Red Bridges Barbecue Lodge in Shelby, NC
I offer to you – the foodie’s version of a Memorial Day weekend vacation – a food road trip. A few of us from WFAE recently set out for Bridges Barbecue in Shelby. From Charlotte, it’s a bit of a haul. The food was good, but it was the second best part of the trip. There’s something to be said for being cramped in a car with a few good friends. So if you find yourself sitting around bored and hungry one slow weekend, consider a food road trip. It’s perfect for that faraway place you’ve been meaning to try.
A plan is always helpful, but the best road trips are spontaneous (except for trying to camp in March – it’s a long story). If you need a few ideas, there are a couple of websites to help. Try Road Trips For Foodies or any number of great publications like Our State Magazine or Southern Living – both have great suggestions for restaurant destinations. You could also consider touring farmer’s markets – even farms! (No Weekend Plans? How About Tour A Farm?)
Ever toured a farm? Have you SEEN where your food comes from?
Farm Fresh North Carolina by Diane Daniel
Home-grown and out-of-town tourists come to North Carolina for many reasons. Most of those reasons are obvious- beautiful mountains, sandy beaches, great museums, and NASCAR for starters. But there is another attraction in our state in the form of farms you can visit and tour.
Author Diane Daniel has written perhaps the first guidebook of its kind in Farm Fresh North Carolina. She takes readers on a tour of 425 farms, farmer’s markets, orchards, agricultural festivals and more. Diane recently joined Peter Reinhart and others on WFAE’s Charlotte Talks to take us on a tour of the state’s most interesting farms and also to discuss slow food in North Carolina.
Listen to the Show.
What is Southern Cooking without a cast iron skillet?
Along with many others in the Charlotte area, moving to the Queen city brought me below the Mason Dixon. And with the change in geography, my palate followed suit — fried pickles, okra and biscuits. Yes, please!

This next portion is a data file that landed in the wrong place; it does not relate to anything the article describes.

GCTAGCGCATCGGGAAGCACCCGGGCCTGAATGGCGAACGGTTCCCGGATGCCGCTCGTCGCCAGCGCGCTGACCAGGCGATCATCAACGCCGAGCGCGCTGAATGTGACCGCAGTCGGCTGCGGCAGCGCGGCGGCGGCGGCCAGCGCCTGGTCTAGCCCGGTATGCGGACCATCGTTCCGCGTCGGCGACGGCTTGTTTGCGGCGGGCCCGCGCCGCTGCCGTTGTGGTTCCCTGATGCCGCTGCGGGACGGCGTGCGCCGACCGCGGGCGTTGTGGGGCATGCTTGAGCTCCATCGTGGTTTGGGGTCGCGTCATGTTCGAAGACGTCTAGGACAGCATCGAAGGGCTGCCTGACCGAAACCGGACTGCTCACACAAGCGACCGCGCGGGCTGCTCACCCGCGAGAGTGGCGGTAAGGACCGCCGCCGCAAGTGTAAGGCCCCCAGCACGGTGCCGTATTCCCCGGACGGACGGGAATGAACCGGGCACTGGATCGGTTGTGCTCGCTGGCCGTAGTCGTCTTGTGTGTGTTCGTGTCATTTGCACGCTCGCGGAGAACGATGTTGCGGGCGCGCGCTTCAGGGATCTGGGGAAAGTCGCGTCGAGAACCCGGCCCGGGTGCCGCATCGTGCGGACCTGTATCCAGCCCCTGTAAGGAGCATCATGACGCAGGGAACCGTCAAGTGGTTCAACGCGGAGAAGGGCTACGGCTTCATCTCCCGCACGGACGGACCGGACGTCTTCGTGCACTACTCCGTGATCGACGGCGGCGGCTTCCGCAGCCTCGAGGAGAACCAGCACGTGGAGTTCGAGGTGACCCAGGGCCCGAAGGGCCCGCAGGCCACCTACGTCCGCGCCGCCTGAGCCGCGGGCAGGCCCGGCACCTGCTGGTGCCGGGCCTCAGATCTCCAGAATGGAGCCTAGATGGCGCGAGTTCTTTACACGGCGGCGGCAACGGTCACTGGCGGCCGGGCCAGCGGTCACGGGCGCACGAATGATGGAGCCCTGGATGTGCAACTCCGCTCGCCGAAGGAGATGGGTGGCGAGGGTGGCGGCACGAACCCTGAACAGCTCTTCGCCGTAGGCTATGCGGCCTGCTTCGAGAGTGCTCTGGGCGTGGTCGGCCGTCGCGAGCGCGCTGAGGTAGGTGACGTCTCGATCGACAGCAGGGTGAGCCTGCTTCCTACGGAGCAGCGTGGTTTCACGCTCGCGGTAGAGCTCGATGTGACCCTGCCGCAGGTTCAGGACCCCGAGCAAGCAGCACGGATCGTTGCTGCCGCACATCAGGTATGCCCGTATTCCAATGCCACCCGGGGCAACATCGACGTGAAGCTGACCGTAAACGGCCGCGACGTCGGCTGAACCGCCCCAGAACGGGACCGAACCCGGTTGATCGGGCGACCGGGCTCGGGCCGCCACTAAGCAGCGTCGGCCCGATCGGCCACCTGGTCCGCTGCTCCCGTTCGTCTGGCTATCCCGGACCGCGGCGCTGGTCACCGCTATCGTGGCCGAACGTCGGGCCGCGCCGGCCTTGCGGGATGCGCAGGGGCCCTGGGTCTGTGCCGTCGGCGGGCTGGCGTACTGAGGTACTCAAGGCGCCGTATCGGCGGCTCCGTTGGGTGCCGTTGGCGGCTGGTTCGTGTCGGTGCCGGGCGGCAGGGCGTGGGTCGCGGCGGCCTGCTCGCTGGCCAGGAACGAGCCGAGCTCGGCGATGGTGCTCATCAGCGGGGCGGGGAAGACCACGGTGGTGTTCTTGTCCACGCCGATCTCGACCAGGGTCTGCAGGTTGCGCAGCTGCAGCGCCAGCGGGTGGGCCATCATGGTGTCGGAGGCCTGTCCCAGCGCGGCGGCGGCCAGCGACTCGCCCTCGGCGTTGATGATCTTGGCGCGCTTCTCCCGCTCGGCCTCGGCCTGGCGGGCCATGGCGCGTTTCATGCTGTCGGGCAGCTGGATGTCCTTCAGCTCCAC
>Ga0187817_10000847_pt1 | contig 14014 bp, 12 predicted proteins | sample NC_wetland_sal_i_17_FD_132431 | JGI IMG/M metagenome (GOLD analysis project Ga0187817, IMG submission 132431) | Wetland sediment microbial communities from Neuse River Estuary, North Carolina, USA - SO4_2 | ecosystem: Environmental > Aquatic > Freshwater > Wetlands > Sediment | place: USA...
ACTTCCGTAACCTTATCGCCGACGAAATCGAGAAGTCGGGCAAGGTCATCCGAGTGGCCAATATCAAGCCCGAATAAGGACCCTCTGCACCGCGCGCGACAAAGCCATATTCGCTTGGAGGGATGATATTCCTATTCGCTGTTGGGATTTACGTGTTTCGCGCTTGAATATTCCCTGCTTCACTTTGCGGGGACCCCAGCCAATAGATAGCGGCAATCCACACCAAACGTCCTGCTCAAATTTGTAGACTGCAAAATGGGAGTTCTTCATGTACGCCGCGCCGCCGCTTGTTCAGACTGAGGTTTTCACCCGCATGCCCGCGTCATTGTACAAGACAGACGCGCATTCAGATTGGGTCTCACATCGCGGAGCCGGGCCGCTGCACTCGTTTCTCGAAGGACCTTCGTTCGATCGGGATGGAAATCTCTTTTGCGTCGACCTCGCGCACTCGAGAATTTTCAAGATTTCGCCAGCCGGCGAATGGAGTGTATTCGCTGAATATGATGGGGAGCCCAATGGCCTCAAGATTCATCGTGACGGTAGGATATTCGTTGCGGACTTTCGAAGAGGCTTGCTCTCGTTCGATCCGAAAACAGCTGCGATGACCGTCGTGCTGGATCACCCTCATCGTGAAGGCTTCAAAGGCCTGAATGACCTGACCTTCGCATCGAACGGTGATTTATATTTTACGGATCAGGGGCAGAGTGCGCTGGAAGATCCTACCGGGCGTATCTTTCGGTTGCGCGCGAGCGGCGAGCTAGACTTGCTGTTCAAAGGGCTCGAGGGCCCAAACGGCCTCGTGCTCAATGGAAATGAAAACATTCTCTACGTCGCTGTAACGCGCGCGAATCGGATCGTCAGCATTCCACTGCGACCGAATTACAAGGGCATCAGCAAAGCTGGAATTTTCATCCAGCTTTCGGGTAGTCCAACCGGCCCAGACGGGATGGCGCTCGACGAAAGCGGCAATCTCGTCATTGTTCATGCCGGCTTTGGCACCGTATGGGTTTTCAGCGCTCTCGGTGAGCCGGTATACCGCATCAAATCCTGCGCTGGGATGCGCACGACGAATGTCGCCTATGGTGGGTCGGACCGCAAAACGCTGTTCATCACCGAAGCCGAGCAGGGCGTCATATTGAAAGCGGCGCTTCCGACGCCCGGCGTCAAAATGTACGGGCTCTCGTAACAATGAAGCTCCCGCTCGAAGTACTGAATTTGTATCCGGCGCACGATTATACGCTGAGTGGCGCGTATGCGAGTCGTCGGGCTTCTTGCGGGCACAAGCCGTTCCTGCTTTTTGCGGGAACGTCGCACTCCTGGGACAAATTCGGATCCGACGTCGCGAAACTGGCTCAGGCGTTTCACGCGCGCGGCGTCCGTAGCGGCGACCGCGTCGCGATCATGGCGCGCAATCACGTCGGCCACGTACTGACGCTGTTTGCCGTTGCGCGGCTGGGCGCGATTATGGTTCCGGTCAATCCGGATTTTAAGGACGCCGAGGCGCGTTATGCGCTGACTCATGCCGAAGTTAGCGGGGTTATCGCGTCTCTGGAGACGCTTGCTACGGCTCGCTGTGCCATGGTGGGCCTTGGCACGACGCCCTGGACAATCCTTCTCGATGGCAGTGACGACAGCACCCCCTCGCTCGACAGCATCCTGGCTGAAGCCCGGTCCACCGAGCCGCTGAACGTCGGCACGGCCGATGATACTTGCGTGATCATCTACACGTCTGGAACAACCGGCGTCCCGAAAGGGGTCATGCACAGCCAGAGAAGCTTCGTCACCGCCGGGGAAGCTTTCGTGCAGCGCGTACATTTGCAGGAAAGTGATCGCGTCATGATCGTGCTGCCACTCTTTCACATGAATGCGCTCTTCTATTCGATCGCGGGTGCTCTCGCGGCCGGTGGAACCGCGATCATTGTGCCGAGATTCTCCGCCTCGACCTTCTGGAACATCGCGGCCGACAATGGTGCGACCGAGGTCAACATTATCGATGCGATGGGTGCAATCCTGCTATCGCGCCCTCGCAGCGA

Now that Charlotte feels like home, I want Southern culinary staples to take their rightful place in my cooking repertoire. First things first, I’ve learned from some home-grown Charlotteans, is to add a well seasoned cast iron skillet to my cookware. It is the essential ingredient in many Dixieland delights.
Photo by FotoosVanRobin on Flickr
By: Ben McNeely
Last Thanksgiving, The New York Times sent a reporter down to Carrboro, next to Chapel Hill, to write about sweet potatoes.
Now, I always get a laugh when The New York Times sends someone down to write about anything in the South. They write a story like they’ve just discovered whatever it is they are writing about, when, really, we Southerners have been doing things our way for generations.
Sweet potatoes are popping up everywhere - even bars.
In this case, it was sweet potatoes that the Old Gray Lady just discovered, only because high-falootin’ restaurants in Manhattan are substituting sweet potatoes for white potatoes in their dishes.
It seems that Yankees are just now discovering the benefits of sweet potatoes in culinary dishes, like sweet potato fries, purees and the like…
Bhut Jolokia chili pepper – one of the hottest in the world.
When we talked about hot chili peppers on Charlotte Talks last week, it got me thinking about how many people are like me; that is, really into spicy food. I know some folks who eat hot peppers as if they were rites of passage into some alternate universe of adulthood (I used to be like that but couldn’t keep up the true “chili heads”), and I also know some people who are so afraid of them that they won’t even eat sweet bell peppers “just in case they’re really hot ones in disguise.” I think this is one of those areas where the world is divided into two kinds of people: those who eat hot peppers and those who don’t…
The offending vegetable - 'tinned' green beans
Tinned green beans. I say tinned rather than canned because that is how my mother and grandmother (of Welsh decent) referred to them; always with a whiff is disgust. It is tinned green beans that I have loyally claimed as my closet food craving since high school.
Dumped from the can onto a microwave safe plate, I zap them for exactly 2 minutes then, shower them with heaps of Zataran’s Creole seasoning and lashings of Tabasco sauce. Yes, the sodium is astronomical and the dish benefits from no nutritional value, but it satiates a hankering that I get every couple of weeks like no other food.
I only eat them when I am alone, in the quiet of my kitchen, often standing over the sink. The spice and heat burn my tongue and lips—that’s part of the deal. Sometimes, they are so hot, rather than wait for them to cool down, I crudely slurp the flaccid beans into my mouth, then curse myself for doing so. Such is the way that secrets go.
My children, on an occasion of searching through the pantry have asked, “Momma, why do we have cans of green beans? We never eat them.” I tell them that I buy them when they are on sale, to keep for a food emergency. I have never expanded on what qualifies as a culinary emergency, and they’ve never asked. My secret has remained safe, even from my husband of nearly twenty years.
The spicy, microwaved, tinned green beans are just for me.
What food do you secretly love?